When Patrick Braillard ’14MA was 16 years old, he was in a car accident that left him with a broken back. The sports enthusiast could no longer play football or run track, so he turned to theater and the school play as a hobby.

Themed experience instructor Patrick Braillard ’14MA

“I’ve never looked back,” says Braillard , an adjunct faculty member in UCF’s themed experience graduate program. This is his first semester teaching the Storytelling as a Theatrical Art Form course that’s part of the recently launched master’s in themed experience degree, and the themed experience track within the theatre MFA degree. In these programs students learn how to design and create immersive, themed environments.

Braillard, who earned a master’s in theater at UCF, not only brings a passion for this art form to the classroom, but also a wealth of industry experience. Beginning in 2009, he joined the strategy team that designed and developed Halloween Horror Nights each year for Universal Studios Orlando. In that role, he also created and developed other immersive, themed experiences within Jurassic World and The Wizarding World of Harry Potter.

Now Braillard is the creative director of Howl-O-Scream, SeaWorld’s new Halloween event with scare zones, haunted houses and more.

Here Braillard shares more on bringing these state-of-the-art events to life and the lessons he brings straight from the scare zones to the classroom.

What is your favorite part of working Howl-O-Scream in its inaugural year?
It’s been a wonderful change of pace because everything is brand new. You can see it on the actors’ faces that they are filled with pride to be part of a new event. What’s been really cool about Howl-O-Scream is the stories we tell in the haunted houses and scare zones are all completely original. Stories are so foundational to being human; we’re all storytellers. Creating a good story that you can tap into to build an immersive environment is at the core of this work.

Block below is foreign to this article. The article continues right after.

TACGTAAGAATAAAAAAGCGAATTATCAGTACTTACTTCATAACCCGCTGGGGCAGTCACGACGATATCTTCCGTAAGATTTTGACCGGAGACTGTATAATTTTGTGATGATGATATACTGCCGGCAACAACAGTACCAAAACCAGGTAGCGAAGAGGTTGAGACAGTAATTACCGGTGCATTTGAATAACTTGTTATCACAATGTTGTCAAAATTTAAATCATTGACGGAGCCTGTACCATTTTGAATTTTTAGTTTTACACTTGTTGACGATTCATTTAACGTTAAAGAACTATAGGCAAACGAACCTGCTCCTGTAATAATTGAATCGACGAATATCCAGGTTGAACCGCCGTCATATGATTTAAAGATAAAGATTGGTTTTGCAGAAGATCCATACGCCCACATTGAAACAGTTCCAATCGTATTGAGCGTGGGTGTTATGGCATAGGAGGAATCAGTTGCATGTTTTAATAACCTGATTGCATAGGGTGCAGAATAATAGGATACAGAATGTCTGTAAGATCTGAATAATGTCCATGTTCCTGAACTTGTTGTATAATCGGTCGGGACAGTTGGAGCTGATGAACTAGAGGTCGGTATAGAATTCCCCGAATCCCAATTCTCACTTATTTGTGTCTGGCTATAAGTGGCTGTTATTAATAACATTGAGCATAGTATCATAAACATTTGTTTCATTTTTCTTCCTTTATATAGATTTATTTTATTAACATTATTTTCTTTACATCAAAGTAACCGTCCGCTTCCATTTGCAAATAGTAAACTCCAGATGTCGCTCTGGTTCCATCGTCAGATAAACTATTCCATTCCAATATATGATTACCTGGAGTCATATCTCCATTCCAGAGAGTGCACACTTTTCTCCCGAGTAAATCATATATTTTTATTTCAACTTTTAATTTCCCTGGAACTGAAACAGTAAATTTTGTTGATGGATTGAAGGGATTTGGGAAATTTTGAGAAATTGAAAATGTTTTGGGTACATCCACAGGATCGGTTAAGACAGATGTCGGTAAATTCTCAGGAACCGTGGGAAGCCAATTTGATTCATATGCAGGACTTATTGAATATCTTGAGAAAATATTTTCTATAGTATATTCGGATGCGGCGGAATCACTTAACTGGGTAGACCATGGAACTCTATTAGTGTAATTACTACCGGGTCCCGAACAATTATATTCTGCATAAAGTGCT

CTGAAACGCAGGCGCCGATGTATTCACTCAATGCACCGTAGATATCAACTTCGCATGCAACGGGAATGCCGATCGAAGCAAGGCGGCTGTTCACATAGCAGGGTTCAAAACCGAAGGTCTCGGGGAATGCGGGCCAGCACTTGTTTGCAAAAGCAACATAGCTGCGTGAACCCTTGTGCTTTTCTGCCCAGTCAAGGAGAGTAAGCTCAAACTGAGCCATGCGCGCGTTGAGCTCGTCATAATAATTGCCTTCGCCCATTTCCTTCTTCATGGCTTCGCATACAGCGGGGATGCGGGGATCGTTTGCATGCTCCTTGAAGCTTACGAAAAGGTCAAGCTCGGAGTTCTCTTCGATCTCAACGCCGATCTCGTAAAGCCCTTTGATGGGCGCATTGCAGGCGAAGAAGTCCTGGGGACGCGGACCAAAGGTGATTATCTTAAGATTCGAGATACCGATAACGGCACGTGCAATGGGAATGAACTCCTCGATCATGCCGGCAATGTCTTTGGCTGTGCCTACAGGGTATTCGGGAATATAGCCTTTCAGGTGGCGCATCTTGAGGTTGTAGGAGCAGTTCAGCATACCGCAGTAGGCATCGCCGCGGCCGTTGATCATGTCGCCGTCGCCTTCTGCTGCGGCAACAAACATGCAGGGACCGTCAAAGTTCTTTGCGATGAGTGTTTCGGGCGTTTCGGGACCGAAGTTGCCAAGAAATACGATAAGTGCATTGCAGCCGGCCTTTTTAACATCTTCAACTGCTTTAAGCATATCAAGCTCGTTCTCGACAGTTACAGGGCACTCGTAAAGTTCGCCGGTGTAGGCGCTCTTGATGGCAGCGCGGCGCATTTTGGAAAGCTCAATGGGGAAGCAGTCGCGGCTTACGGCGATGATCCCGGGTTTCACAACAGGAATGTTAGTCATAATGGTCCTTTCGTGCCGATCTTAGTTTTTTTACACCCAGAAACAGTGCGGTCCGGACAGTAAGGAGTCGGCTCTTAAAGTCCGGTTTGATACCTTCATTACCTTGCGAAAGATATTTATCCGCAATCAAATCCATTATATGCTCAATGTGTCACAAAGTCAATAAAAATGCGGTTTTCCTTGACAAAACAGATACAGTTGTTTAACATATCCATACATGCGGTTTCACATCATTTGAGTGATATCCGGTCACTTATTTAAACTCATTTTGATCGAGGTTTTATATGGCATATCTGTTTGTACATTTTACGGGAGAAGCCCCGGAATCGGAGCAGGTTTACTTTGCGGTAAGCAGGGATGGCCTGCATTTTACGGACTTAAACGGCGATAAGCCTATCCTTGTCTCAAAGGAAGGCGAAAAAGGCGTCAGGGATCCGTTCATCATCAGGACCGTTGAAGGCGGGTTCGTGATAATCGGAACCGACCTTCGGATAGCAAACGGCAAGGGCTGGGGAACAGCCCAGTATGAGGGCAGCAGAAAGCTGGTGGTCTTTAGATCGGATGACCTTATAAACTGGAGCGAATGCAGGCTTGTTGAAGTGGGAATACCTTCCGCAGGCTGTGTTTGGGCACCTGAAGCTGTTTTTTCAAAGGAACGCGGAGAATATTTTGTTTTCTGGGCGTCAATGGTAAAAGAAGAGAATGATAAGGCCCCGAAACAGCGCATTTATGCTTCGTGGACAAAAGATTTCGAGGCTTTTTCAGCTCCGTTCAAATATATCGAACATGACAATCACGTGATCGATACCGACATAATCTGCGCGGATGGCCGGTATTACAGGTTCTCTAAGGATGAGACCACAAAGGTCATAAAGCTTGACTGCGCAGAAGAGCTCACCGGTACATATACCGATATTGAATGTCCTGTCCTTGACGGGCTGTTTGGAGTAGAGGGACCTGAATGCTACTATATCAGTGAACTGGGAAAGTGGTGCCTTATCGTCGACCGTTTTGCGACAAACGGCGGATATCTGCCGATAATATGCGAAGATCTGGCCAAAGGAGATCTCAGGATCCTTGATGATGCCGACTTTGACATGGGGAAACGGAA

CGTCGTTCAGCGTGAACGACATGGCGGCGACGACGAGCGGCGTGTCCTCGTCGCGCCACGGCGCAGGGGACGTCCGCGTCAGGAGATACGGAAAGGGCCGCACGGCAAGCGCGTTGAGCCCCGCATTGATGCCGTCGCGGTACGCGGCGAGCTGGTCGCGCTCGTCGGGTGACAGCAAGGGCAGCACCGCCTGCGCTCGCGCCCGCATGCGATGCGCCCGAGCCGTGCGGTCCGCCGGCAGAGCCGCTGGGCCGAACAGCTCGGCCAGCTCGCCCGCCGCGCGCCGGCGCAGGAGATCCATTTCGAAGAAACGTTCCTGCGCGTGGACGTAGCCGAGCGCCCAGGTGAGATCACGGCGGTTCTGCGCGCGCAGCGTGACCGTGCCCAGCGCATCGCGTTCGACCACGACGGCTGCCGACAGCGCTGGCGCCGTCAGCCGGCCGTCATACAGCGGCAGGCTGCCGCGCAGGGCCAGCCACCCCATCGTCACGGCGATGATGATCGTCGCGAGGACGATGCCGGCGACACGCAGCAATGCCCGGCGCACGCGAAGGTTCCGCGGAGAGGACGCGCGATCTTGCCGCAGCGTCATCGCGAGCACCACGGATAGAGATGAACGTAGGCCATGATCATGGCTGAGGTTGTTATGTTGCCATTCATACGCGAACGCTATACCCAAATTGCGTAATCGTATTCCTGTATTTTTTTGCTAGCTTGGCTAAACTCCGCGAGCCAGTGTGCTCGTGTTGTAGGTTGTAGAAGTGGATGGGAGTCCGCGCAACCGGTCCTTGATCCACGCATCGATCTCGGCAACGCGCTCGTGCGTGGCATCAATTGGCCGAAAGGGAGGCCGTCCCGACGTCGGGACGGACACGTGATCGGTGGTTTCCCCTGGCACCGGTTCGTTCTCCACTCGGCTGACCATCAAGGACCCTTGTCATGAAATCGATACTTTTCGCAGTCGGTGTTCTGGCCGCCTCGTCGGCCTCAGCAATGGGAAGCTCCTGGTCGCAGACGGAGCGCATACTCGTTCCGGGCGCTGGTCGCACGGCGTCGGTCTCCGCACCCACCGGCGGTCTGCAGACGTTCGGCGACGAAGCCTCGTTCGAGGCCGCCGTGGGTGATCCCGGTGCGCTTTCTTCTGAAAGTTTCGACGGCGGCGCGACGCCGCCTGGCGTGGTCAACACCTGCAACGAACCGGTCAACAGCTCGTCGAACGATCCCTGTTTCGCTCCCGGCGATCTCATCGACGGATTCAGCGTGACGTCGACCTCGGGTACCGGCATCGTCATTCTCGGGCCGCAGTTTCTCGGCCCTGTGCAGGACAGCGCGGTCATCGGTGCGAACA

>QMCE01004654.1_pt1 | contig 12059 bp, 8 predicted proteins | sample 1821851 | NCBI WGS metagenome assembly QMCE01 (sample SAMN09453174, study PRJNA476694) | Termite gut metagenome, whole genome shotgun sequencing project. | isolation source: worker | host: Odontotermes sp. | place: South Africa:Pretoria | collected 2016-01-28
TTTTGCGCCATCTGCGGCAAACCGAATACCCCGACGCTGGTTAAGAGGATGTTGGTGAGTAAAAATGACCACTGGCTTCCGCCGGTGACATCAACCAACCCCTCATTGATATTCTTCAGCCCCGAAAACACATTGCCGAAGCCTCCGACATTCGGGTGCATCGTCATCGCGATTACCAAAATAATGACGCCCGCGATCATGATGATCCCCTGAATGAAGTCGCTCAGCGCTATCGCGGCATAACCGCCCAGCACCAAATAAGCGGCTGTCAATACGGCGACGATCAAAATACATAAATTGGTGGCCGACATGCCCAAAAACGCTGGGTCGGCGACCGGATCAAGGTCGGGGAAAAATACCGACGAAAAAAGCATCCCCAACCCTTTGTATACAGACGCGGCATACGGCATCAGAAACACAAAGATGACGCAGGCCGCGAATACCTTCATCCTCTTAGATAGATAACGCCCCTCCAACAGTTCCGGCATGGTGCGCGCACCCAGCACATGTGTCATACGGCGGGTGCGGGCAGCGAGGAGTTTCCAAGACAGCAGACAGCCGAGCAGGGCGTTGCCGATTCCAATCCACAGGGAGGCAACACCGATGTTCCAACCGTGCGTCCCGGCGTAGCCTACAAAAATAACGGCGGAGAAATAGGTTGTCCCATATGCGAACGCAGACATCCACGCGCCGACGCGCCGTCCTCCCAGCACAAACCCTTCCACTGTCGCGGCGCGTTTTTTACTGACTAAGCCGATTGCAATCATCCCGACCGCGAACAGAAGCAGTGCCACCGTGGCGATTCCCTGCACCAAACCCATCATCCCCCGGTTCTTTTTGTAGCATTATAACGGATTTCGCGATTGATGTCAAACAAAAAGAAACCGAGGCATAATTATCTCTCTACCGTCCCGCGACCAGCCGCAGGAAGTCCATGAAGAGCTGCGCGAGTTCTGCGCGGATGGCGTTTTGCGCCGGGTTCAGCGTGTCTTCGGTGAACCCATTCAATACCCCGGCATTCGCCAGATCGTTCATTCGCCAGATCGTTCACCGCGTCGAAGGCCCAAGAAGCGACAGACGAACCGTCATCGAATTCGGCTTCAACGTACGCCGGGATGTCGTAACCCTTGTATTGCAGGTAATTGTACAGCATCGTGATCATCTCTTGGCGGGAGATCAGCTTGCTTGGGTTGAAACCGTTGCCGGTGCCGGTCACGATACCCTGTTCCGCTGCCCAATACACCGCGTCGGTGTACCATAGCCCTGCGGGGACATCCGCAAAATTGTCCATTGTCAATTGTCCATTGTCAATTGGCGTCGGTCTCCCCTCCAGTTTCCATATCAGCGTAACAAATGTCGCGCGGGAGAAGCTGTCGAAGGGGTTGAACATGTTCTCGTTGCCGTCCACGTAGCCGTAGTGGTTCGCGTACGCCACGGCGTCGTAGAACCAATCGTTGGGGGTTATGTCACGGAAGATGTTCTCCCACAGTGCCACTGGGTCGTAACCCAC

What are some of the biggest takeaways and lessons you’ve learned while on the job that you now apply in the classroom?
It all comes down to bringing a story to life. For Halloween events, we do that through “visceral theater,” or using fear as a stimuli to engage guests. (Braillard coined the term “visceral theater” in his UCF graduate thesis.) The culmination of the Storytelling as a Theatrical Art Form class is to develop, on paper, a story and all the creative necessities to bring it to life through a live, themed immersive event. It’s also critically important to work collaboratively with an interdisciplinary team. These students come from varied backgrounds — graphic design, even structural engineering. I make sure to show them how storytelling applies to all their backgrounds and foundational disciplines.

How have you seen the industry evolve over time?
The amount of growth as far as guest count goes has been exponential over the last 15 years. The challenge now is how to meet that growing demand and continue to tell new stories to larger audiences each year. I’ve also seen theater and theme park work become more legitimized with time. With longstanding legacies like the 50th anniversary of Walt Disney World and the 30th anniversary of Halloween Horror Nights this year, we’re seeing the traction the entertainment industry has gained in Central Florida and beyond. Having this degree program at UCF in Orlando is a match made in heaven. Students have the literal playground of which to work and learn from right here.

Where do you see the themed experience industry going?
Pre-COVID, we were in a golden age of the industry with numerous expansions of theme parks locally and globally. But by putting on the brakes, we’re now seeing a pent-up demand to experience these new parks and events. There’s especially a pent-up demand to go places that allow you to escape. I think there’s an explosion within this industry on the horizon.

Do you still get scared?
I haven’t genuinely been scared in quite a while. There was one moment in 2008, though. I was walking through one of the haunted houses in the middle of the night. There was a typical Central Florida storm with rain and lightning that night. One of the team members had moved a gross mannequin body, but I hadn’t realized it had been moved yet. A big bolt of lightning struck at the exact moment I rounded the corner to see — to my surprise — that gross mannequin body. I definitely let out a scream that night.